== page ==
Securing the Internet with IPsec (Internet Security Architecture) - Page 2
How IPsec Works
IPsec uses the Authentication Header (AH) and the Encapsulating Security Payload (ESP) to apply security to IP packets. These protocols define IP header options (for IPv4) or header extensions (for IPv6). Both AH and ESP headers include a Security Parameter Index (SPI). The SPI, along with the security protocol in use (AH or ESP) and the destination IP address, combine to form the Security Association (SA).
The sending host knows what kind of security to apply to the packet by looking in a Security Policy Database (SPD). The sending host determines what policy is appropriate for the packet, depending on various selectors (for example, destination IP address or transport layer ports), by looking in the SPD. The SPD indicates what the policy is for a particular packet: either the packet requires IPsec processing of some sort, in which case it is passed to the IPsec module for processing; or it does not, in which case it is simply passed along for normal IP processing. Outbound packets must be checked against the SPD to see what kind (if any) of IPsec processing to apply. Inbound packets are checked against the SPD to see what kind of IPsec service should be present in those packets.
A second database, called the Security Association Database (SAD), includes all security parameters associated with all active SAs. When an IPsec host wants to send a packet, it checks the appropriate selectors to determine the Security Policy Database security policy for that referenced destination/port/application. If the SPD references a particular Security Association, the host can look up the SA in the Security Association Database to identify appropriate security parameters for that packet.
Key management is another important aspect of IPsec. Two important key management specifications associated with IPsec are: the Internet Security Association and Key Management Protocol (ISAKMP) and the Internet Key Exchange (IKE).
ISAKMP, a generalized protocol for establishing Security Associations and cryptographic keys within an Internet environment, defines the procedures and packet formats needed to establish, negotiate, modify, and delete Security Associations. It also defines payloads for exchanging key generation and authentication data. These formats provide a consistent framework for transferring this data, independent of how the key is generated or what types of encryption or authentication algorithms are being used.
ISAKMP was designed to provide a framework that can be used by any security protocols that use Security Associations, not just IPsec. To be useful for a particular security protocol, a Domain of Interpretation or DOI must be defined. The DOI groups related protocols for the purpose of negotiating Security Associations--security protocols that share a DOI choose protocol and cryptographic transforms from a common namespace. They also share key exchange protocol identifiers, as well as a common interpretation of payload data content.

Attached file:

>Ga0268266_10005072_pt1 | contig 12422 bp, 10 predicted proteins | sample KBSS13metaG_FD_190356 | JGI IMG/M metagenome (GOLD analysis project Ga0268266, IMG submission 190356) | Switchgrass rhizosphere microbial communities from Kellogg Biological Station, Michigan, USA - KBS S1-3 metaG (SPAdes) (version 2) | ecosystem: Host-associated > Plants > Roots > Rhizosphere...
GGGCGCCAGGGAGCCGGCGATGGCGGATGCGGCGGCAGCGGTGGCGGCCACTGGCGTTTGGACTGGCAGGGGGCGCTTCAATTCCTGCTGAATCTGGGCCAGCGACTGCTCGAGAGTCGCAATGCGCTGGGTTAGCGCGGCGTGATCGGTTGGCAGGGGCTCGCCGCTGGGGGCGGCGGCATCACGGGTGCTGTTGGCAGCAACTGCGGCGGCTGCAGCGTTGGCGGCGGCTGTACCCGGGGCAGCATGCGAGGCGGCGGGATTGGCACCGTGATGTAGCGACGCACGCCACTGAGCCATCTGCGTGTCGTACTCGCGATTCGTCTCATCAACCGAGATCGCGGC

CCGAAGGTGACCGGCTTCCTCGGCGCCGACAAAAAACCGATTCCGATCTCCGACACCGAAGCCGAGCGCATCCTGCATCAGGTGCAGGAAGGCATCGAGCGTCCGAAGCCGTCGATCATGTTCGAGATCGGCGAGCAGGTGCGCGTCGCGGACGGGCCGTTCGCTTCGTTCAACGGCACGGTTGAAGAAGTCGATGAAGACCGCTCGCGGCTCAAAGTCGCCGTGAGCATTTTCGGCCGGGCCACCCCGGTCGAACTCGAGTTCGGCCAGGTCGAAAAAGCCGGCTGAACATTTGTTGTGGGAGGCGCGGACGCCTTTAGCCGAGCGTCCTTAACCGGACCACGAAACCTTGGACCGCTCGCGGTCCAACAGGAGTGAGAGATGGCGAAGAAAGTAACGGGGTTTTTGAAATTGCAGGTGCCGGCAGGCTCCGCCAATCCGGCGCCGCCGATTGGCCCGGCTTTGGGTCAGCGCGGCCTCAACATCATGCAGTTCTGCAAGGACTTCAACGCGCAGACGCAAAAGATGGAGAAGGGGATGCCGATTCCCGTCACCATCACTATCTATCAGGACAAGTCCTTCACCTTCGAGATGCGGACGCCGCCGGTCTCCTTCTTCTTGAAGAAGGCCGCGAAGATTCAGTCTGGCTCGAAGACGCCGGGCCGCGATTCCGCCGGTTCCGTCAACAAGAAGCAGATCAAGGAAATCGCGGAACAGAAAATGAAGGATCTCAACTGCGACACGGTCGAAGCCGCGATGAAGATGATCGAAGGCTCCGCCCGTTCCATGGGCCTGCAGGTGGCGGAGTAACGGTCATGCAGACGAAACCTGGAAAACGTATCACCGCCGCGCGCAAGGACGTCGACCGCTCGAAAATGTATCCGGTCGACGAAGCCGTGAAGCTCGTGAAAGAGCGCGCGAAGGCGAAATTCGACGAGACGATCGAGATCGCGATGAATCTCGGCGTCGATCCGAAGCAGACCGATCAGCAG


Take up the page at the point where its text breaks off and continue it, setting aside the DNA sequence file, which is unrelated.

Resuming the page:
While ISAKMP and the IPsec DOI provide a framework for authentication and key exchange, ISAKMP does not actually define how those functions are executed. The Internet Key Exchange (or IKE) protocol, working within the framework defined by ISAKMP, does define a mechanism for hosts to perform these exchanges.
By defining a separate protocol for the generalized formats required to do key and Security Association exchanges, ISAKMP can be used as a base to build specific key exchange protocols. The foundation protocol can be used for any security protocol, and does not have to be replaced if an existing key exchange protocol is replaced for some reason, such as if a security flaw was found in the protocol.
IPsec, IPv4, and IPv6
IPsec provides security services for either IPv4 or IPv6, but the way it provides those services is slightly different in each. IPv4 uses header options: every IP packet contains 20 bytes-worth of required fields, and any packet that has any "special" requirements can use up to 40 bytes for those options. This tends to complicate packet processing, since routers must check the length of each packet it receives for forwarding--even though many of those header options are related to end-to-end functions such as security, with which routers are not otherwise concerned.
IPv6 simplifies header processing: every IPv6 packet header is the same length, 40 bytes, but any options can be accommodated in extension headers that follow the IPv6 header. IPsec services are provided through these extensions.
The ordering of IPsec headers, whether within IPv4 or IPv6, has significance. For example, it makes sense to encrypt a payload with the ESP header, and then use the Authentication Header to provide data integrity on the encrypted payload. In this case, the AH header appears first, followed by the ESP header and encrypted payload. Reversing the order, by doing data integrity first and then encrypting the whole lot, means that the recipient can be sure of who originated the data, but not necessarily certain of who did the encryption.